i have been stricken down with a very mysterious ailment since Wednesday night.  Fever, headaches, very inflamed tonsils and small reddish spots all over my body came at me without warning over the space of a few hours.  To compound matters, the spots itch like mad.  Funny thing was that my fellow colleague, who occupy the same room as me, had the exact same ailment and was diagnosed as such by the doc.  “Tonsillitis” was the official diagnosis.  What do i think?  A likely attempt on the lives of two simple, hardworking, small-time diplomats appear to be the case. 

You see, in doing some detective work, we have narrowed down the cause to one of the following:

(a) the pizza that both of us partake for lunch – while it was our usual favourite pizza joint, someone could have paid the delivery chap a couple of Egyptian pounds to look the other way while the pizza get extra “liao” (Hokkien for ingredients);

(b) the airconditioning system – its summer and knowing how aircons are at full blast in all offices, a little fungi and mold placed into our aircon ducts/pipes, plus a bit of moisture and warmth from the searing heat and voila!  self-replicating “silent assassins” that two unsuspecting chappies would inhale throughout the day;

(c) the pesticides – the pest controller came to our room a few days back to fumigate and spray God-knows-what stuff to kill the bugs, but they could have gotten the proportion “wrong” purposely, and left residues of the pesticides that had a dosage still strong enough to kill two elephants.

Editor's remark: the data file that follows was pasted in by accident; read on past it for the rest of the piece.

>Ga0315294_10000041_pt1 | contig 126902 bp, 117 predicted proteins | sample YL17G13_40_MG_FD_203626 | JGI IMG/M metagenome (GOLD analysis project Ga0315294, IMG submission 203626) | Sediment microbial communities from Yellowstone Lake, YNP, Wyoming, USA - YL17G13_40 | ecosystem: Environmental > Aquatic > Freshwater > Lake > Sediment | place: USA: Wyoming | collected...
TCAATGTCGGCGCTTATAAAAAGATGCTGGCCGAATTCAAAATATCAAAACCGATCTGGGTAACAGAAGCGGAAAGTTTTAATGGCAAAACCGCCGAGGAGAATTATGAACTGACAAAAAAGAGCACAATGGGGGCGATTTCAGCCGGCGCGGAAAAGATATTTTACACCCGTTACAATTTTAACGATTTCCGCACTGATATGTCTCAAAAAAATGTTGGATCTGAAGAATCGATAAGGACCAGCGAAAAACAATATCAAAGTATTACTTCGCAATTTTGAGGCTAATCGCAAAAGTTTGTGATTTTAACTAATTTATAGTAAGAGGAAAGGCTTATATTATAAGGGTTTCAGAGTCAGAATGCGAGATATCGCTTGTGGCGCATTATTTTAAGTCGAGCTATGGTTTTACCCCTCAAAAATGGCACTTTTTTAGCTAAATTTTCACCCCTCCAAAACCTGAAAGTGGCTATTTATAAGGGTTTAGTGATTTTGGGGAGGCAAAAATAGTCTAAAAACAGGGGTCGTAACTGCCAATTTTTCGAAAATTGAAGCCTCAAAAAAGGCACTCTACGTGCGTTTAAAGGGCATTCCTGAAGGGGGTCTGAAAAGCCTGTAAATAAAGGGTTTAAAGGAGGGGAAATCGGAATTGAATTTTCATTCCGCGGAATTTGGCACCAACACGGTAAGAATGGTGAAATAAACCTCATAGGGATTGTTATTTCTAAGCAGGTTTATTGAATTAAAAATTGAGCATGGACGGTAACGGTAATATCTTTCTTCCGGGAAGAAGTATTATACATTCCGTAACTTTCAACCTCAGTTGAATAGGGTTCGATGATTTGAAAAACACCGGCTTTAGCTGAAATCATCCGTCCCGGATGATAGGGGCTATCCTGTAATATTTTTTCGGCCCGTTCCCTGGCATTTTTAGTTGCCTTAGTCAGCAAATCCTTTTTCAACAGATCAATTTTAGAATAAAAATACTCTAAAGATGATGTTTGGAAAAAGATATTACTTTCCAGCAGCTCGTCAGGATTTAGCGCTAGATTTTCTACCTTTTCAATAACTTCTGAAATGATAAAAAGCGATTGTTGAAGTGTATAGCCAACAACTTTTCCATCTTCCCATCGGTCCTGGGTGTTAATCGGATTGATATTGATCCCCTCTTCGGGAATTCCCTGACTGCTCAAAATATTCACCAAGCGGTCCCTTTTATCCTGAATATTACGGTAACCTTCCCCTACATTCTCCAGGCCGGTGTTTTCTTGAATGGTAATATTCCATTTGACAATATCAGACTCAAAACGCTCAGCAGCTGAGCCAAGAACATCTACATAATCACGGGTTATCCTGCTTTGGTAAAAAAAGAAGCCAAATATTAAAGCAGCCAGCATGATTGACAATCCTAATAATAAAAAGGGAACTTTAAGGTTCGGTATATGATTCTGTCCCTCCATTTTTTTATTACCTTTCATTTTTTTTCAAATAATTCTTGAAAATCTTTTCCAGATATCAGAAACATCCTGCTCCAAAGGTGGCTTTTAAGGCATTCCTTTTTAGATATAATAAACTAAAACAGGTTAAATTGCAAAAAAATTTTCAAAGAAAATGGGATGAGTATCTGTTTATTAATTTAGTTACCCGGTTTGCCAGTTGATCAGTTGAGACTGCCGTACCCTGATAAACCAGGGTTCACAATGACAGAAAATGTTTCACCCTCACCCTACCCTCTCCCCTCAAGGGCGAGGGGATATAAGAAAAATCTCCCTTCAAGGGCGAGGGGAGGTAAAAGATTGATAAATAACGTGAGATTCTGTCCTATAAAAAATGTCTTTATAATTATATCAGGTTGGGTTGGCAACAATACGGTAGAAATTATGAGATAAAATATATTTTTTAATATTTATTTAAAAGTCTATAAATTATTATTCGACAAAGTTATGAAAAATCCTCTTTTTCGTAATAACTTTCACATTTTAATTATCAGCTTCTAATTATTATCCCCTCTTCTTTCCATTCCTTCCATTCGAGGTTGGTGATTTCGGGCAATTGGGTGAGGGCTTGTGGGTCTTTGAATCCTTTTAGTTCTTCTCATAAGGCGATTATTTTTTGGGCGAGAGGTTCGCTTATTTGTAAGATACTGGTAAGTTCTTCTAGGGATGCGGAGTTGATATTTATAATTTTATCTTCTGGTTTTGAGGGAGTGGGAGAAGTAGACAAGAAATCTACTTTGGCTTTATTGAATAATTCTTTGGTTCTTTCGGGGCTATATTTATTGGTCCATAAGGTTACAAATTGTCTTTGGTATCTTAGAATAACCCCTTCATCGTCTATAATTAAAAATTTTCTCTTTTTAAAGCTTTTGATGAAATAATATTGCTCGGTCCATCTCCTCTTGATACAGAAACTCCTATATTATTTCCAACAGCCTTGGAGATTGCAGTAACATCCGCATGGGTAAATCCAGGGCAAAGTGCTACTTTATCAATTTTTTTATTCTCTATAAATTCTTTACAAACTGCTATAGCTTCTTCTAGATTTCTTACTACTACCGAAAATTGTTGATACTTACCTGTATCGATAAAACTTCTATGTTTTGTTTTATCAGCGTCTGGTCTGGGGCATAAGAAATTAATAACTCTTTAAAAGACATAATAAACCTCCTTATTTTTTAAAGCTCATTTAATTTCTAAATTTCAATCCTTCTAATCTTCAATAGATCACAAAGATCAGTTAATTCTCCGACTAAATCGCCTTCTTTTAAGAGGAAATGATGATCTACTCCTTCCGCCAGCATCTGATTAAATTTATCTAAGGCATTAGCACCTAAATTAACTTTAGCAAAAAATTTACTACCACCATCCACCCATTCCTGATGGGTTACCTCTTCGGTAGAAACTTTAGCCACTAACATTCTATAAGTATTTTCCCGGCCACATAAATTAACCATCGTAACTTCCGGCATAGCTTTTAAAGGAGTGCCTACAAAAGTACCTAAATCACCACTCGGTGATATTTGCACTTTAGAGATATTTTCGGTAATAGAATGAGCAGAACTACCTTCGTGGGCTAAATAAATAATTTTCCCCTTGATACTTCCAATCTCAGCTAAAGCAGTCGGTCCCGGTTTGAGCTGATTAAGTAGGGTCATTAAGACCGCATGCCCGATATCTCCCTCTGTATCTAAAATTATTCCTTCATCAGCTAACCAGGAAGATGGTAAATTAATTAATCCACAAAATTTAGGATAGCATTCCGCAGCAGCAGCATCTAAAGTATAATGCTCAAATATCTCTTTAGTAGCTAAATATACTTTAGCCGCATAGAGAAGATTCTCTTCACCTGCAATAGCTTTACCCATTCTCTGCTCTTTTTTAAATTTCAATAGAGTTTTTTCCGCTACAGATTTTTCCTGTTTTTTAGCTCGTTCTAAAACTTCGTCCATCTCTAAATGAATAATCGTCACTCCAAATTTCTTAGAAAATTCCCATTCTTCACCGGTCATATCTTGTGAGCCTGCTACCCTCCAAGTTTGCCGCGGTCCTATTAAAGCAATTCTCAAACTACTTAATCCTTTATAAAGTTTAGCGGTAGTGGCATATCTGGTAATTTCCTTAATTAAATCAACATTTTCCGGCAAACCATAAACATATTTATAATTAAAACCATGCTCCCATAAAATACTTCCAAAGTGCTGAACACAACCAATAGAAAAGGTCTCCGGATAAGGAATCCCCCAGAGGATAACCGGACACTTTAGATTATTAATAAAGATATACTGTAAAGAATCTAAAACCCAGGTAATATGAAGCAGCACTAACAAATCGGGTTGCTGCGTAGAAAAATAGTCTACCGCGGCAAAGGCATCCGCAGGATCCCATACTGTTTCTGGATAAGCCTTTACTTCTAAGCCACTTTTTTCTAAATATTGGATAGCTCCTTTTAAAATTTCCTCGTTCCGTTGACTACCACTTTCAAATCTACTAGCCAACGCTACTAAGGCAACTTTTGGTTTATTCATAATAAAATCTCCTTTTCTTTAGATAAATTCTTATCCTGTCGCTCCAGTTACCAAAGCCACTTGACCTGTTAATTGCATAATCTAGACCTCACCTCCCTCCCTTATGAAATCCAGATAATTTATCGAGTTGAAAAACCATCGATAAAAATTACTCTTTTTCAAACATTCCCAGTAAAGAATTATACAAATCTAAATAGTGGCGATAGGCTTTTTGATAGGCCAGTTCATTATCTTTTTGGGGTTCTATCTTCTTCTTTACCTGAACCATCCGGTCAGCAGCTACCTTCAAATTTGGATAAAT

anyway, i survived and am on the mend … while i still look as pink as a lobster in a pot of boiling water, and am scratching everywhere even as i typed this entry, im just glad the worse is over, at least for now

im sure this episode was a warning to me.  i will have to tread carefully henceforth. 

the plot thickens …

the dreaded summer heat is fast coming … yup, the thermometer’s been on a steady increase since i was last in cairo … sweaty armpits and perspiration will be the order of the day soon …

also, since last week, daylight savings kicked in and i am now officially GMT+3 on the time zone … wats that you say?  why should you care that i am 5 hours behind s’pore time instead of 6 hours behind a week ago?  …

oh …